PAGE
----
Analysis

Gaza Crisis Leaves Hamas No Choice but to Play by Egypt's Rules

Closer relations between Cairo and the Strip would ease the pressure of the energy crisis, but the risks for Israel are clear

Palestinians gather in front of the gate at Rafah border crossing between Egypt and Gaza during a protest against the blockade, Gaza Strip, July 3, 2017.
IBRAHEEM ABU MUSTAFA/REUTERS

Palestinian President Mahmoud Abbas is scheduled to visit Cairo this Sunday for an urgent meeting with Egyptian President Abdel-Fattah al-Sissi. The trip looks like a last attempt by Abbas to block the developing agreement between Egypt and the Hamas government in the Gaza Strip. The deal would station people loyal to Abbas rival Mohammed Dahlan at the Rafah border crossing between Egypt and Gaza in exchange for increased civilian traffic through it.

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The Egyptians, who surprised their Israeli counterparts with the determination and speed in which they are advancing the initiative with Hamas, are trying to achieve a number of goals all at once: To draw Hamas closer to them and force the organization to accept Egyptian authority; to limit the influence of Qatar in Gaza; to punish Abbas – who rejected Egyptian entreaties for reconciliation with Dahlan at the end of last year; and to put Dahlan in position to inherit Abbas’ crown in the future – as a leader who can control both Gaza and the West Bank simultaneously.

A limited reconciliation between Hamas and Dahlan, alongside easing the blockade on Gaza, now seems a possibility. Achieving Egypt’s more ambitious goals will be more complicated, though.

Hamas will never give up power of its own accord, and it has yet to overcome its disgust for Dahlan – the man who repressed Hamas with an iron fist at the orders of then-PLO leader Yasser Arafat in the late 1990s. In addition, Dahlan was the person responsible for the humiliation of Hamas founder Sheikh Ahmed Yassin, when Palestinian Authority security forces imprisoned him and cut off half his beard.

Hamas chief in Gaza Yahya Sinwar (R) visits the border with Egypt, in Rafah in southern Gaza Strip on July 6, 2017.
SAID KHATIB/AFP

Ghazi Hamad, one of Hamas' senior leaders in Gaza, said this week he was disgusted by the contacts with Dahlan’s people and that after he shakes their hands he will need to “run to wash his hands many times.” He added, though, that Hamas has no choice. Some of the contacts with Dahlan were handled directly by Yahya Sinwar, Hamas' new leader in Gaza.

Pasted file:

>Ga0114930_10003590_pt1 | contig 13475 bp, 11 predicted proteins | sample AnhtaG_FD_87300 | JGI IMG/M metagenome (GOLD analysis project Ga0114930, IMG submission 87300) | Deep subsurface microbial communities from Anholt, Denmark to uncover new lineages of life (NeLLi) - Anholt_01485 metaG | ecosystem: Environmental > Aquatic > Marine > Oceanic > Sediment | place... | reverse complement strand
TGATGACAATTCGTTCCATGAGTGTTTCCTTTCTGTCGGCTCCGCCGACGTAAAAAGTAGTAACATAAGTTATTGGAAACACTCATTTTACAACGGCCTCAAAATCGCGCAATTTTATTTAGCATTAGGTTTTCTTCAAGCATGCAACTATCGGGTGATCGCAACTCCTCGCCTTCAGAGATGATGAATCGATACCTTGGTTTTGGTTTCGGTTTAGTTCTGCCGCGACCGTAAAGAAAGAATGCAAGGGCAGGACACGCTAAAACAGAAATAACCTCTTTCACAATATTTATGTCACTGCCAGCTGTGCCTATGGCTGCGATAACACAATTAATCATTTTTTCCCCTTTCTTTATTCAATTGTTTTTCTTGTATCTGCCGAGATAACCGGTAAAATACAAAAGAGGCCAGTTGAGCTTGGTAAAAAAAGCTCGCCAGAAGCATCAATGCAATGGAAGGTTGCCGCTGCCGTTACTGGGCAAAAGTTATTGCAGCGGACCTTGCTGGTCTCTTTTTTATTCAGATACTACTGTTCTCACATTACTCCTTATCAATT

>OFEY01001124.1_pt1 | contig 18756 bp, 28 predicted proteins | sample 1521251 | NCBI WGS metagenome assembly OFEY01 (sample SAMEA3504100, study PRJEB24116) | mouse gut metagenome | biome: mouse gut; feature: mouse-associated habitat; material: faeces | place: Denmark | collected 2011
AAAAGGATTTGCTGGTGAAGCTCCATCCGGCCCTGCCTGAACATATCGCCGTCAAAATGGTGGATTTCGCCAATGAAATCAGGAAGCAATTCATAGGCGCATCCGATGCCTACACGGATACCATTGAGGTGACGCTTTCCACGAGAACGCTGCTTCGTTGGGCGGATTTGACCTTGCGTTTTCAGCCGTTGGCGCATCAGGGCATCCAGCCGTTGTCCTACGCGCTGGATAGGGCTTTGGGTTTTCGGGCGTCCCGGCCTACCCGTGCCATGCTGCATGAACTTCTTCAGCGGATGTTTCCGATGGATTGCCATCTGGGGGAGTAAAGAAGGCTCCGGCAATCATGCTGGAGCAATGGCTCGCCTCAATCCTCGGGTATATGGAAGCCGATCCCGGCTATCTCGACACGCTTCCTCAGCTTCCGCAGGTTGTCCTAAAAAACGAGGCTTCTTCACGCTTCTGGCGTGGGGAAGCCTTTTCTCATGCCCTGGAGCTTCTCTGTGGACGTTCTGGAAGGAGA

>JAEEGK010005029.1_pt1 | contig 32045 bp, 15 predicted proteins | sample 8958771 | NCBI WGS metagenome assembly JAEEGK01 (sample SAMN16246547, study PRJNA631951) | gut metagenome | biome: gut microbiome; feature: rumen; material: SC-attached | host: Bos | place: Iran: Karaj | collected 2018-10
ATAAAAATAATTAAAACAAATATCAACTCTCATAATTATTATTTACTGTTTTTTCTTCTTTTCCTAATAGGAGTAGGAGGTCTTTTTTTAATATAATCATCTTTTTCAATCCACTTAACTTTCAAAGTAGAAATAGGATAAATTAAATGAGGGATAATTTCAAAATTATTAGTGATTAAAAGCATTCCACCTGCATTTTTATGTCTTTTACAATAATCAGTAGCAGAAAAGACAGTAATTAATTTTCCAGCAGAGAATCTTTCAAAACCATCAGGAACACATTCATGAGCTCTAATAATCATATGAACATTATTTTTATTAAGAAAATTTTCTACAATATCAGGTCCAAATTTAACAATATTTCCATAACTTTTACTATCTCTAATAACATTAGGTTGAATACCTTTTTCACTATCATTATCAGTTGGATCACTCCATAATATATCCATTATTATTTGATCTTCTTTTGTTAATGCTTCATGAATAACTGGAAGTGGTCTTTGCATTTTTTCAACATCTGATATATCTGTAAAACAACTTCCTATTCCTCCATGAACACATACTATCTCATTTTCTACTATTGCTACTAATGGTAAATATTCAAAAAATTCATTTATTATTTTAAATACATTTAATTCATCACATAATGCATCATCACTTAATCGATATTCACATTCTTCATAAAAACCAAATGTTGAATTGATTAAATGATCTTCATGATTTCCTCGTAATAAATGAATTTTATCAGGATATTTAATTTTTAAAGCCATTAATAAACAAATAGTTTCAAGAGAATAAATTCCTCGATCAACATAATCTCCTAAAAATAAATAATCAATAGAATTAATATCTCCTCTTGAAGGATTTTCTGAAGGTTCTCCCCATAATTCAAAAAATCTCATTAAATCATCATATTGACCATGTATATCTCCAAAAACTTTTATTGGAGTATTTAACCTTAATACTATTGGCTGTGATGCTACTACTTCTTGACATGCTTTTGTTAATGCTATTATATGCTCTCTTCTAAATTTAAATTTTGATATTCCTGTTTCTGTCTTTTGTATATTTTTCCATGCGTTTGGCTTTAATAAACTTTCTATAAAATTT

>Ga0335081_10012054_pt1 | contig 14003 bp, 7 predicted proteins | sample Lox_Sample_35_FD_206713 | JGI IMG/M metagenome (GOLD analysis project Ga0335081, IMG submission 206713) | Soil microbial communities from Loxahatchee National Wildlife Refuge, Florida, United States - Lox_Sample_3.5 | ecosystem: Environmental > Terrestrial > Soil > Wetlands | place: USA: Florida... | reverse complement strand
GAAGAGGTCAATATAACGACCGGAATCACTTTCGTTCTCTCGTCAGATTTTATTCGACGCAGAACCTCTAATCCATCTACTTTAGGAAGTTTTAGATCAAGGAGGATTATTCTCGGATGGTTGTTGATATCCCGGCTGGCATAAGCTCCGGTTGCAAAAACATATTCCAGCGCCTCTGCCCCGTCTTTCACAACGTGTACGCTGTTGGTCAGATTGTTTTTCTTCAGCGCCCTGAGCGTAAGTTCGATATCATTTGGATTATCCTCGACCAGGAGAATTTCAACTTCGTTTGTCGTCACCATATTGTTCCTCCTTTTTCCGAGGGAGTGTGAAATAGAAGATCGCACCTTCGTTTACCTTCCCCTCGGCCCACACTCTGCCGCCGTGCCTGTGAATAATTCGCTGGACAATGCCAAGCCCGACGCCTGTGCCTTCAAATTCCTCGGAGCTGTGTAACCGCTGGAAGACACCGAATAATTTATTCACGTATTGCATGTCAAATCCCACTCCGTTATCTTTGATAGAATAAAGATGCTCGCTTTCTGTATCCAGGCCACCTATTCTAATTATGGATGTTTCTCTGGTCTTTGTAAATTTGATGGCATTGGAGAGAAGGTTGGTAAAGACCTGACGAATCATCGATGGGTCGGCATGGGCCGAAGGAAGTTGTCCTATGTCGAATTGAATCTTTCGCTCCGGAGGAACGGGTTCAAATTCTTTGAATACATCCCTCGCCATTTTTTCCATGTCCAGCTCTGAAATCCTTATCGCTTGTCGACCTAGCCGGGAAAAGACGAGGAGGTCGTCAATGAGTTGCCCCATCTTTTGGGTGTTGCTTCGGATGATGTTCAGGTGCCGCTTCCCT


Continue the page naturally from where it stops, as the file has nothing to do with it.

Sinwar and Dahlan grew up together in the alleyways of the Khan Yunis refugee camp in southern Gaza. Mohammed Deif, the Hamas military leader who barely escaped with his life after a number of Israeli attempts to kill him, also grew up in the same camp, but is a few years younger than the other two.

Hamas needs Dahlan and Egypt to ease the Strip's electricity and water crisis. That is why the organization is willing to accept a number of things it refused to do in the past. The group’s dependence on Egypt has only grown because Qatar, its main financial backer, is the subject of a broad diplomatic and economic attack being led by Saudi Arabia.

Israel, too, understands the need for easing the situation in Gaza. IDF Chief of Staff Lt. Gen. Eisenkot told Knesset members Wednesday that the electricity crisis in Gaza has forced Hamas to pay, for the very first time, 8 million shekels ($2.3 million) for the diesel fuel Egypt sent in from Sinai to run the Strip's only power plant. Until now, the PA has funded the electricity for Gaza, and Abbas’ decision to stop paying is what sped up the crisis.

The Israeli defense establishment admits it was late in acknowledging the close relationship between changes in the economic situation in the Gaza Strip and the possibility of a military escalation – something that should have been clear even before Operation Protective Edge in the summer of 2014.

Until the recent Egyptian intervention, the present situation has been described as the tensest since the end of the fighting in August 2014. As a result, Israel will not interfere with the Egyptian actions, in particular because it knows it will take at least three years before the project for new infrastructure in Gaza starts showing positive results.

Still, the risks involved are clear. First, Dahlan is seen as the most corrupt of all Palestinian officials – even though he faces competition from a huge number of worthy participants. It is likely that his return to being part of the power structure in Gaza will quickly lead to internal opposition in Gaza.

Second, the opening of the Rafah crossing under Egyptian auspices will increase the danger of weapons and explosives being smuggled through the crossing.

As a very experienced Israeli defense official cynically declared this week, there is no chance that Gaza's weapons will rust – because they will be smuggled into Gaza inside a fuel tanker.